EOs of silver fir (Abies alba), juniper berry (Juniperus communis), Douglas fir (Pseudotsuga menziesii), and black pine(Pinus nigra)of wild origin were provided from the Albanian company “Mediterranean Spices & Imports”, Tiranë. Young shoots of A. alba, P. menziesii and P. nigra collected in August–October were steam distilled for four hours, whereas berries of J. communis collected in August–November were steam distilled for 36 h in intervals.

2.1. Chemical Analysis of Essential Oils

The extracted EOs were analyzed by gas chromatography–mass spectrometry (GC-MS) as described by Mamoci et al. [4]. Electron ionization mass spectra and retention data were used to assess the identity of compounds by comparing them with standards or those found in the Wiley 229 Mass Spectral Database.

2.2. Insect and Acaricidal Bioassays

Spodoptera littoralis was reared on an artificial diet, whereas M. persicae and R. padi were cultivated on their host plants (Capsicum annuum var. California Wonder s/calibra, Ramiro Arnedo S.A, Calahorra, Spain and Hordeum vulgare, La Poveda-ICA/CSIC, Arganda Del Rey) and kept in a growth chamber at 22 ± 1 °C, >70% relative humidity (RH) with a photoperiod of 16:8 h (L:D). The bioassays were carried out with newly emerged S. littoralis L6 larvae or ten M. persicae/R. padi adults as described by Burgueño-Tapia et al. [5].
Spanish populations of Hyalomma lusitanicum from Central Spain (Ciudad Real and Madrid) were used. Engorged female ticks were collected on hosts (deer) and maintained at 22–24 °C and 70% RH until oviposition. The eggs were kept under the same environmental setting until they hatched. Four- to six-week-old larvae were used for the bioassays carried out as described by González-Coloma et al. [6].

2.3. Nematicidal Bioassay

A Meloydogine javanica population, maintained on Solanum lycopersicum plants (var. Marmande) in pot cultures at 25 ± 1 °C at >70% relative humidity, was used. Second-stage juveniles (J2) hatched within a 24 h period from egg masses and handpicked from infected tomato roots were used in this bioassay. The experiments were carried out in 96-well microplates (Becton, Dickinson) as described by Andrés et al. [7]. The EOs and pure compounds were tested at initial concentrations of 1.0 and 0.5 mg/mL, respectively (final concentration in the well). The number of dead juveniles was recorded after 72 h. All treatments were replicated four times. The data were determined as percent mortality corrected according to Schneider-Orelli’s formula.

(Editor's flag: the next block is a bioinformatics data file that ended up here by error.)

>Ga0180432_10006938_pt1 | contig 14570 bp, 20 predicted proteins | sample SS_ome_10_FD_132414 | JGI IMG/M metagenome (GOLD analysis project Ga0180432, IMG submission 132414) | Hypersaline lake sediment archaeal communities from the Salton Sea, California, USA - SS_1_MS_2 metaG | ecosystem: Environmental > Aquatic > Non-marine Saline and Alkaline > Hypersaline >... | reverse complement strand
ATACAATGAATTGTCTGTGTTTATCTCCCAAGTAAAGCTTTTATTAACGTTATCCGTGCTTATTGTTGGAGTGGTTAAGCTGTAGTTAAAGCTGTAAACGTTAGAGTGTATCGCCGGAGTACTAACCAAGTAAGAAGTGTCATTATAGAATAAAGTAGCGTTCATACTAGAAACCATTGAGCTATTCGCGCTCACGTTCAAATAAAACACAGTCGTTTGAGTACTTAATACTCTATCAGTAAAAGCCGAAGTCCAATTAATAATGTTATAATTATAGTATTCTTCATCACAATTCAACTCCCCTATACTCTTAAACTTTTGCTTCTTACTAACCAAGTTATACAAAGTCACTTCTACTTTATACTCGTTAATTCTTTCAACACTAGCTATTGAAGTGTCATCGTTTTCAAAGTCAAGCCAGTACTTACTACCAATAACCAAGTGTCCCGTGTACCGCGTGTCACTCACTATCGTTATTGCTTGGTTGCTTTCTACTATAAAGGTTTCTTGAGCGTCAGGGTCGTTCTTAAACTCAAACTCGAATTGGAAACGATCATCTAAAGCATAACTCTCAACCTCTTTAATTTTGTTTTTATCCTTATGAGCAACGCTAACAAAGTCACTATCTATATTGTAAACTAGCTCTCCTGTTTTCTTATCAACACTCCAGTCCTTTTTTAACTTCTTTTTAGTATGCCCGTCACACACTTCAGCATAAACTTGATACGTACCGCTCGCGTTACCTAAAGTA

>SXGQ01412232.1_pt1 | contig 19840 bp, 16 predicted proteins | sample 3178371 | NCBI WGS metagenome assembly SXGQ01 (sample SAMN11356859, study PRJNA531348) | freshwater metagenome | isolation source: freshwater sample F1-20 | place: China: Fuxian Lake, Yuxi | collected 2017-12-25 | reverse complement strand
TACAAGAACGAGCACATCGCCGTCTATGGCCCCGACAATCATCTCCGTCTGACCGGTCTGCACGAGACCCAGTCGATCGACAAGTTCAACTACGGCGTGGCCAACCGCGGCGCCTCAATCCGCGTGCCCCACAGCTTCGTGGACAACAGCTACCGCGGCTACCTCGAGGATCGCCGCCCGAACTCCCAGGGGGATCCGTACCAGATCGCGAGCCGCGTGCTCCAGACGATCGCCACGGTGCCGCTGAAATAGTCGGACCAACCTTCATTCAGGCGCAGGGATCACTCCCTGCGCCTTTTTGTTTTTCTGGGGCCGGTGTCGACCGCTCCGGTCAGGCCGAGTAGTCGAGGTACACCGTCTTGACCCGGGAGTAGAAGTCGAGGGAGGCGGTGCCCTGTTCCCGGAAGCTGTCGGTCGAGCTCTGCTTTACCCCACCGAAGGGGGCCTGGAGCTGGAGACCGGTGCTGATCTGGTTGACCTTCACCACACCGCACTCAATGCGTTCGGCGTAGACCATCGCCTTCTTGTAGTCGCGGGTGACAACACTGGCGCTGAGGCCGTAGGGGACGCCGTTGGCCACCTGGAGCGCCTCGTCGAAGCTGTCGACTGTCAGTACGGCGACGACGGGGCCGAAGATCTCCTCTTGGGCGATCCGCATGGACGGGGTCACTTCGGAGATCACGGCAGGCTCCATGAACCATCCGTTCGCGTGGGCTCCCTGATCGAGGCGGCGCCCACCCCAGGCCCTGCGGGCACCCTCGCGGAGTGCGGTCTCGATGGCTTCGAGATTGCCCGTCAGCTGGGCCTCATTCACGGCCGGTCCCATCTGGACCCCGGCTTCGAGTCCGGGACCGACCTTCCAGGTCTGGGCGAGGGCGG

3. Results and Discussion

3.1. Chemical Analysis of Essential Oils

In Table 1, phytochemical constituents of essential oils using GC-MS are presented.

3.2. Insecticidal and Acaricidal Activity

Table 2 shows the antifeedant effects of the essential oils against three different species of phytophagous insects. Among these insects, only the aphids were affected by the EOs. Silver fir EO showed the highest antifeedant activity against M. persicae, whereasjuniper berry EO was the strongest antifeedant against R. padi. The major components of these oils (limonene and α-pinene) were not active against M. persicae or R. padi, suggesting additive or synergistic effects of other minor components. None of these EOs affected the polyphagous lepidopteran S. littoralis. The essential oil of J. communis (at 10%) gave a 100% mortality of the aphid Aulacorthum solani Kalt. [8]. The essential oil of Douglas fir showed a 100% mortality through direct spraying against the aphid Phyllaphis fagi at a concentration of 1% [9].